When Eric bought the car back, he tore it down and coated it inside, outside, and underneath in in the brightest white basecoat-clearcoat paint he could find. DEI heat shielding was used in the floor and tunnel areas to combat the heat in the cockpit. The bumpers and door handles are made from carbon fiber. (Image/Des Gower & Hannah Miller)

Drivetrain

The LS2 was upgraded with a COMP Cams rocker arm trunnion kit, a FAST intake manifold and fuel rails, MSD coil packs, and custom-built Sanderson headers. Eric fabricated a custom airbox with a K&N filter element and wrapped it in DEI Reflect-a-Gold heat shield material. A Davies Craig electric water pump and a Griffin radiator keep engine temperatures in check. The LS2 gets its fuel from a 1999 Camaro fuel tank with a factory in-tank fuel pump.  

The T-56 was torn down and upgraded with bronze shift pads, carbon synchros, and billet keys by Liberty Gears in Detroit, Michigan. The clutch was replaced with an LS7 unit and an aluminum Fidanza flywheel.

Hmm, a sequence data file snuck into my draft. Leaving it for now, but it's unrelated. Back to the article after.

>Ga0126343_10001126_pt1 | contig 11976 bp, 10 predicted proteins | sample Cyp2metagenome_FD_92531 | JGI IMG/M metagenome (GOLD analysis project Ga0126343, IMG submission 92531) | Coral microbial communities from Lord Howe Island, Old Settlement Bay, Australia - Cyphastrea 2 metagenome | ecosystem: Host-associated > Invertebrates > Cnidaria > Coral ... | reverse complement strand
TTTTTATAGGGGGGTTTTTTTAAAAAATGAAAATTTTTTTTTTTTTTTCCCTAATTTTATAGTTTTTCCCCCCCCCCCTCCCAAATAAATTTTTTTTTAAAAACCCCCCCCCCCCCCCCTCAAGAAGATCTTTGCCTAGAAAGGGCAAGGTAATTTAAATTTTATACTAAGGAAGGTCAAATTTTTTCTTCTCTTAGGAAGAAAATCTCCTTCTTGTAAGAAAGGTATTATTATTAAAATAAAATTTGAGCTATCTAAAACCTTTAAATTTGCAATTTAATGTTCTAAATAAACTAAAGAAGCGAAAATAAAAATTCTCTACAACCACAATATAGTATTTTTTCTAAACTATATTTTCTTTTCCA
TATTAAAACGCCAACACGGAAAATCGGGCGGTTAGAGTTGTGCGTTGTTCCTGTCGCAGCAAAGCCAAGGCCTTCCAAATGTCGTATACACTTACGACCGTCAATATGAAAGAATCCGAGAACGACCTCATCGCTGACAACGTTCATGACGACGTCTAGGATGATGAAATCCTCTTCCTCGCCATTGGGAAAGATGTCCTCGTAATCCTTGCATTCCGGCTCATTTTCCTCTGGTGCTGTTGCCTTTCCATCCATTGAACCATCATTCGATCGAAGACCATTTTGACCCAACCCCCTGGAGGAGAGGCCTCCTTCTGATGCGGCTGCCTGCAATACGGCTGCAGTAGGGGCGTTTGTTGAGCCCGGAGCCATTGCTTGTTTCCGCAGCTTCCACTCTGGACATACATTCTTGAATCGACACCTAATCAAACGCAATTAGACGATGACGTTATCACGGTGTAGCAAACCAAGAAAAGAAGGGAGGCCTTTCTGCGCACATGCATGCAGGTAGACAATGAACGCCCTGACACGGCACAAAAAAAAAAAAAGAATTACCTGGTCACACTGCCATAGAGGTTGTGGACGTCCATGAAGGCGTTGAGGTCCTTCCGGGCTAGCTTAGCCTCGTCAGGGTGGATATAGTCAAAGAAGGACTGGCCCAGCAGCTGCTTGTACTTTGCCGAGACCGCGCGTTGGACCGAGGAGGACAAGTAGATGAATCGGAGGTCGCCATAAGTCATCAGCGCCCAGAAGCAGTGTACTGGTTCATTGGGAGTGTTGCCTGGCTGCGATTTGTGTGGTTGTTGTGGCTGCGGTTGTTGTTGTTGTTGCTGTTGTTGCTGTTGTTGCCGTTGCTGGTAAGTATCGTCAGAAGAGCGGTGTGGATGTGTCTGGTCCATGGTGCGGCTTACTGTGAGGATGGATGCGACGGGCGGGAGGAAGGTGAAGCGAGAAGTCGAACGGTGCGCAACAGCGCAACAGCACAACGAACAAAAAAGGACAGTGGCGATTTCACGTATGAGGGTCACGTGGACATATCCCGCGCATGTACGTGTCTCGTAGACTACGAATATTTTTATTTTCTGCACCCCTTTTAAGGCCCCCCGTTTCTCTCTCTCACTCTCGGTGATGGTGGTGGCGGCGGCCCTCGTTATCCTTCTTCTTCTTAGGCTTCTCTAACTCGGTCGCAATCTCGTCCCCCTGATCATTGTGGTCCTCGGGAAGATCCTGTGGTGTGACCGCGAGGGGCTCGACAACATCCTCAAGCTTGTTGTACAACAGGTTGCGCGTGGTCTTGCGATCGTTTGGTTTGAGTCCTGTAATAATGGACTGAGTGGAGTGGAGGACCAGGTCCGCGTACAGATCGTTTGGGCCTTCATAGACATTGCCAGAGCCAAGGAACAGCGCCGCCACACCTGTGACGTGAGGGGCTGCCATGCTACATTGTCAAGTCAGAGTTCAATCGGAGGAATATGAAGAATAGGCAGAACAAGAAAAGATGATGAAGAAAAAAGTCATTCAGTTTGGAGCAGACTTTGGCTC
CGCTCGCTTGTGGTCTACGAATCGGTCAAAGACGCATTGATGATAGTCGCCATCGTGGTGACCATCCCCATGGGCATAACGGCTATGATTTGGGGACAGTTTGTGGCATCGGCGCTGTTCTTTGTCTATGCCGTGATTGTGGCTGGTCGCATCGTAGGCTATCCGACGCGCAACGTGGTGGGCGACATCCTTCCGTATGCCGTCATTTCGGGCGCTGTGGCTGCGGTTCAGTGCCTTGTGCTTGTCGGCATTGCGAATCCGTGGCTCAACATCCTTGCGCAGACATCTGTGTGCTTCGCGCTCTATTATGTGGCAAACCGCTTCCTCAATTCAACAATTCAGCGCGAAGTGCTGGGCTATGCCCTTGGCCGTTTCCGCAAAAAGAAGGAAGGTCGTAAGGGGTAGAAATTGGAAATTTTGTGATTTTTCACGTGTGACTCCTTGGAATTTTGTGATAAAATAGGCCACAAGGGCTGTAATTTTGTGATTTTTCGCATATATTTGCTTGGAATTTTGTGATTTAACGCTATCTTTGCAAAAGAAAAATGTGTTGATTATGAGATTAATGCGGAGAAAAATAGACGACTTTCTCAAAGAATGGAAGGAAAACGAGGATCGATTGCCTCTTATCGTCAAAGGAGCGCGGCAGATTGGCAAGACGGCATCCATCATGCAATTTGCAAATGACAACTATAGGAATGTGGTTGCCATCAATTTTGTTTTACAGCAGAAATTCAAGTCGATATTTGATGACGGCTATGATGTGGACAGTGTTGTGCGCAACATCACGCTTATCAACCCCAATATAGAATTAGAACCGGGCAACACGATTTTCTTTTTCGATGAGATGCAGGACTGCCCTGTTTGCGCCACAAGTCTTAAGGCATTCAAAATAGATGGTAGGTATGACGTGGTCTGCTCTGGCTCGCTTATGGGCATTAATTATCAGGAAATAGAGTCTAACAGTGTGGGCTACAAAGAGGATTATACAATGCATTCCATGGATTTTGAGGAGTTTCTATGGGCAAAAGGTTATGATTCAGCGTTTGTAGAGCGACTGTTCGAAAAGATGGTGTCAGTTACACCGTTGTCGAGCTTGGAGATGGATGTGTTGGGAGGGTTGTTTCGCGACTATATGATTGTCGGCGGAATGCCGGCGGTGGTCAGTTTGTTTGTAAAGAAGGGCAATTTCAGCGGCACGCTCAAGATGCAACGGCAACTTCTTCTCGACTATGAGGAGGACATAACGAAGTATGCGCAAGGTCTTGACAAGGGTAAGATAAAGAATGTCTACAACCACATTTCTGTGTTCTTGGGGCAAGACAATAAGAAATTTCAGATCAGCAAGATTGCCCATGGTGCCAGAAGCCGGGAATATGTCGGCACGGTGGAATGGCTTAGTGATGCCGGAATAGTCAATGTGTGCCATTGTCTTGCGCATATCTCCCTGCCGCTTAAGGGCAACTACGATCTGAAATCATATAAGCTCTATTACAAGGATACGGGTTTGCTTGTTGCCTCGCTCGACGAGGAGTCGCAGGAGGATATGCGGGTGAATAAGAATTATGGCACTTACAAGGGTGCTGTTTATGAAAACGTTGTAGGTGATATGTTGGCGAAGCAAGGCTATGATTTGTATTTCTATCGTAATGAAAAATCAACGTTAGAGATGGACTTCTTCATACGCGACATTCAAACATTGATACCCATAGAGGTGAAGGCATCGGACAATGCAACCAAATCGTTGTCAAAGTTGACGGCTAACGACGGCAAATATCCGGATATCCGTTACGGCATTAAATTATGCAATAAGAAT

The LS2 engine and T-56 six-speed transmission were borrowed from a 2006 GTO. Eric upgraded the engine with a COMP Cams rocker arm roller trunnion kit, a FAST intake manifold and fuel rails, MSD coil packs, and custom-built Sanderson headers. Eric fabricated a custom airbox with a K&N filter element and wrapped it in DEI Reflect-a-Gold heat shield material. The engine is controlled by a factory GM computer with a custom-made wiring harness. Note how clean the engine bay is; Eric is a fanatic about keeping wiring, lines, and other plumbing neat and tidy. (Image/Des Gower & Hannah Miller)

Suspension & Brakes

The suspension from 240Z 1.0 was retained. It features front and rear coilover suspension conversions from Tech Toy Tuning with ST Suspensions sway bars, QA1 high-travel coilover springs, and Bilstein front strut inserts for, of all things, a first-gen VW Rabbit. According to Eric, they fit the 240Z strut but have two inches less travel, allowing the struts to be shortened. 16 x 8 Rota RB wheels are wrapped with 225/50-16 Yokohama ADVAN Neova ADO8 tires.